- What are the children doing?
- Why are they doing it? Where do you think the order for them to do it comes from?
- How do you think that action could have affected their lives overall, or the lives of their parents and families?
We can use this clip from the 1990 film Lenin, the Lord and Mother to discuss two important elements of the communist regimes in the Eastern bloc. First of all, the scene is placed at a key moment in history – the early 1950s, when the show trials were taking place in Czechoslovakia and in the other countries that had fallen under the Soviet Union’s influence after WWII. In the early years of the communist regimes, under the leadership of Soviet leader Joseph Stalin, the show trials were a strategy that the regimes used to demonstrate what the penalties for disloyalty to the Communist Parties would be. Thousands of Party members and “class enemies” (including members of other political parties, freedom fighters, or wealthy farmer, for example) were marked as disloyal, whether or not they actually were, and chosen to be very publically purged. These purges reached even to the highest echelons of the Parties. Those deemed to be the worst traitors were then sentenced in the show trials, trials where the verdict was decided before they even began and which were broadcast widely for the whole country to see, all as a strategy to scare the populace into falling in line.
The action in the clip, of the children tearing out pictures of one of these so-called traitors, illustrates the degree to which the regimes required that their citizens outwardly agree with them. The students, of course, would have had no particular opinion about the man in question and whether he betrayed the country, and then the teacher passes on the party line, dictating what to believe. The teacher herself, then, brings up another interesting question – does she believe that the man in the picture betrayed the country? There were undoubtedly many staunch communists and Party supporters throughout the communist period, but it was not always easy to tell the difference between those who were merely loyal to it for one reason or another and those who had absolute faith in the fairness of its policies and could square that with their own experiences and consciences. Tearing out the pages also, however, illustrates the level of control that the regimes attempted to hold over all areas of life, to the point of even attempting to adjust the history that children would learn in schools.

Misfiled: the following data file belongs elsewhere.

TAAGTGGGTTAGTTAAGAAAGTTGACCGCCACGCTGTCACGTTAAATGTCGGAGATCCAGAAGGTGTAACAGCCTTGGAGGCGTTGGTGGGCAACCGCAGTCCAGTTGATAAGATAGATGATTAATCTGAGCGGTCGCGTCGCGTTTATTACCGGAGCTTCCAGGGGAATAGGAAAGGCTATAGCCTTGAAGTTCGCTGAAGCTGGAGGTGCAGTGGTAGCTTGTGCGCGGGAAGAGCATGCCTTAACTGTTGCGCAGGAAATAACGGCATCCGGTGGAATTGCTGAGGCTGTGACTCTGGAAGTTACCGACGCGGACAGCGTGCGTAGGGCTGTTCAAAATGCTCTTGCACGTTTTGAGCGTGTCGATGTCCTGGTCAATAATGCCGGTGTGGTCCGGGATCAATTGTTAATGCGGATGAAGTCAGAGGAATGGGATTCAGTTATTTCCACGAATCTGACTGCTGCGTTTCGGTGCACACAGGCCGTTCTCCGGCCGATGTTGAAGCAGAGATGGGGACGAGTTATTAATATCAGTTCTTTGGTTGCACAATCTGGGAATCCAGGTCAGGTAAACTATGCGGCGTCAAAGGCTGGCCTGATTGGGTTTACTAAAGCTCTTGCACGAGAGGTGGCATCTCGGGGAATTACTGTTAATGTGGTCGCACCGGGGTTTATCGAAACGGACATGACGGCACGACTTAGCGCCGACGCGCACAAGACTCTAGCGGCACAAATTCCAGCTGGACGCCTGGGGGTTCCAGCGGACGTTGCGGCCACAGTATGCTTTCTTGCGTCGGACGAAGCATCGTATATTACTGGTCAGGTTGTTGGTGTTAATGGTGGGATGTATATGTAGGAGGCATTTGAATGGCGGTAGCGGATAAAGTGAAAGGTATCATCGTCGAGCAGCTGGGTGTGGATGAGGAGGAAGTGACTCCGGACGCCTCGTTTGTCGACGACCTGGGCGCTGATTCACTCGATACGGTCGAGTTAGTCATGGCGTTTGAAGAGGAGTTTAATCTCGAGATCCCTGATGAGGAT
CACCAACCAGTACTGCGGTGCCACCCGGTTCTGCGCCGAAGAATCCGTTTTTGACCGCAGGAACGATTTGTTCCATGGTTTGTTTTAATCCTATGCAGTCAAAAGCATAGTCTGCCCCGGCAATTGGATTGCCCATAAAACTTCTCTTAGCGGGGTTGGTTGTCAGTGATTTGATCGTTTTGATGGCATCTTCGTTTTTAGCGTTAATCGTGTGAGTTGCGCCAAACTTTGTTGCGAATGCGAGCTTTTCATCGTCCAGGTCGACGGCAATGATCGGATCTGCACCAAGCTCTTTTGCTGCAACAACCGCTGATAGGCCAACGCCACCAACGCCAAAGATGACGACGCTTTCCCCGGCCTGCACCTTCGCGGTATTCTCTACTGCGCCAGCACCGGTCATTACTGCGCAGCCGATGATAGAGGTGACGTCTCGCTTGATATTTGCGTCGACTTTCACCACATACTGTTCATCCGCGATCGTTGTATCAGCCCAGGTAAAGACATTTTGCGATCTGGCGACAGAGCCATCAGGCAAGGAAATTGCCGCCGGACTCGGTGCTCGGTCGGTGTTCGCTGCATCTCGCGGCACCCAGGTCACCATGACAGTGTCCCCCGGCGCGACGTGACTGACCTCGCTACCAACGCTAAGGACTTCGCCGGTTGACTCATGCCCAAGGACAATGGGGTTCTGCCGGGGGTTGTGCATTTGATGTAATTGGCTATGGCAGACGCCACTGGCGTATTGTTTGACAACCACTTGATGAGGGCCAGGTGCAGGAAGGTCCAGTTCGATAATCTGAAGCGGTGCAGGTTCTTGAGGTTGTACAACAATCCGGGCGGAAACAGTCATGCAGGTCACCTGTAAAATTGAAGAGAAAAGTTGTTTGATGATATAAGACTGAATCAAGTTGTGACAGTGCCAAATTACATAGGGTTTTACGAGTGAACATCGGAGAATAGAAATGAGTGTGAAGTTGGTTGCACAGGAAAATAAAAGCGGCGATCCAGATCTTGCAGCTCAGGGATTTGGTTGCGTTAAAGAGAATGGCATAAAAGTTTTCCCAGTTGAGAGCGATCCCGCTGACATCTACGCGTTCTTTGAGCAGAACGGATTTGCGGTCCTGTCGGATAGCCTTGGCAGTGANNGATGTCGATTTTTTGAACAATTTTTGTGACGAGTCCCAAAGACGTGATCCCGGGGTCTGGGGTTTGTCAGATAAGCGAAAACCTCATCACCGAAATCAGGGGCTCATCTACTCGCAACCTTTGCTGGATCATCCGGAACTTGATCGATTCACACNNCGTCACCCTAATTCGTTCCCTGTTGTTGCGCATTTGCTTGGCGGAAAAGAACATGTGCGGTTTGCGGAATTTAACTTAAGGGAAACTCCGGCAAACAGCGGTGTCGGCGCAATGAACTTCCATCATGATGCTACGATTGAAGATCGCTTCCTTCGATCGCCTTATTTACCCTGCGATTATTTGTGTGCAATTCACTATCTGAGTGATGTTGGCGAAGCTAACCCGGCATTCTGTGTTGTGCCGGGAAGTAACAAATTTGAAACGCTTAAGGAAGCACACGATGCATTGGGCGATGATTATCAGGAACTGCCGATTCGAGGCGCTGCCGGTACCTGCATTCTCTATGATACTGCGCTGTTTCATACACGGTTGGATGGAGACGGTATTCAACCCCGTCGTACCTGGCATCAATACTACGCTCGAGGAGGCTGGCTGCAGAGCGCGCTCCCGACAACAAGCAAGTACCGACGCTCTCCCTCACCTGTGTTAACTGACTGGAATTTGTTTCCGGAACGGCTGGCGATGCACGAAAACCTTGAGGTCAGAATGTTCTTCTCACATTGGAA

Of course, there were always individual people who chafed at that level of control. The following section shows an example of the regime’s reaction to one of them, but it takes place about 30 years later, in the 1980s. During the 1950s, the punishments for such transgressions would have been much harsher.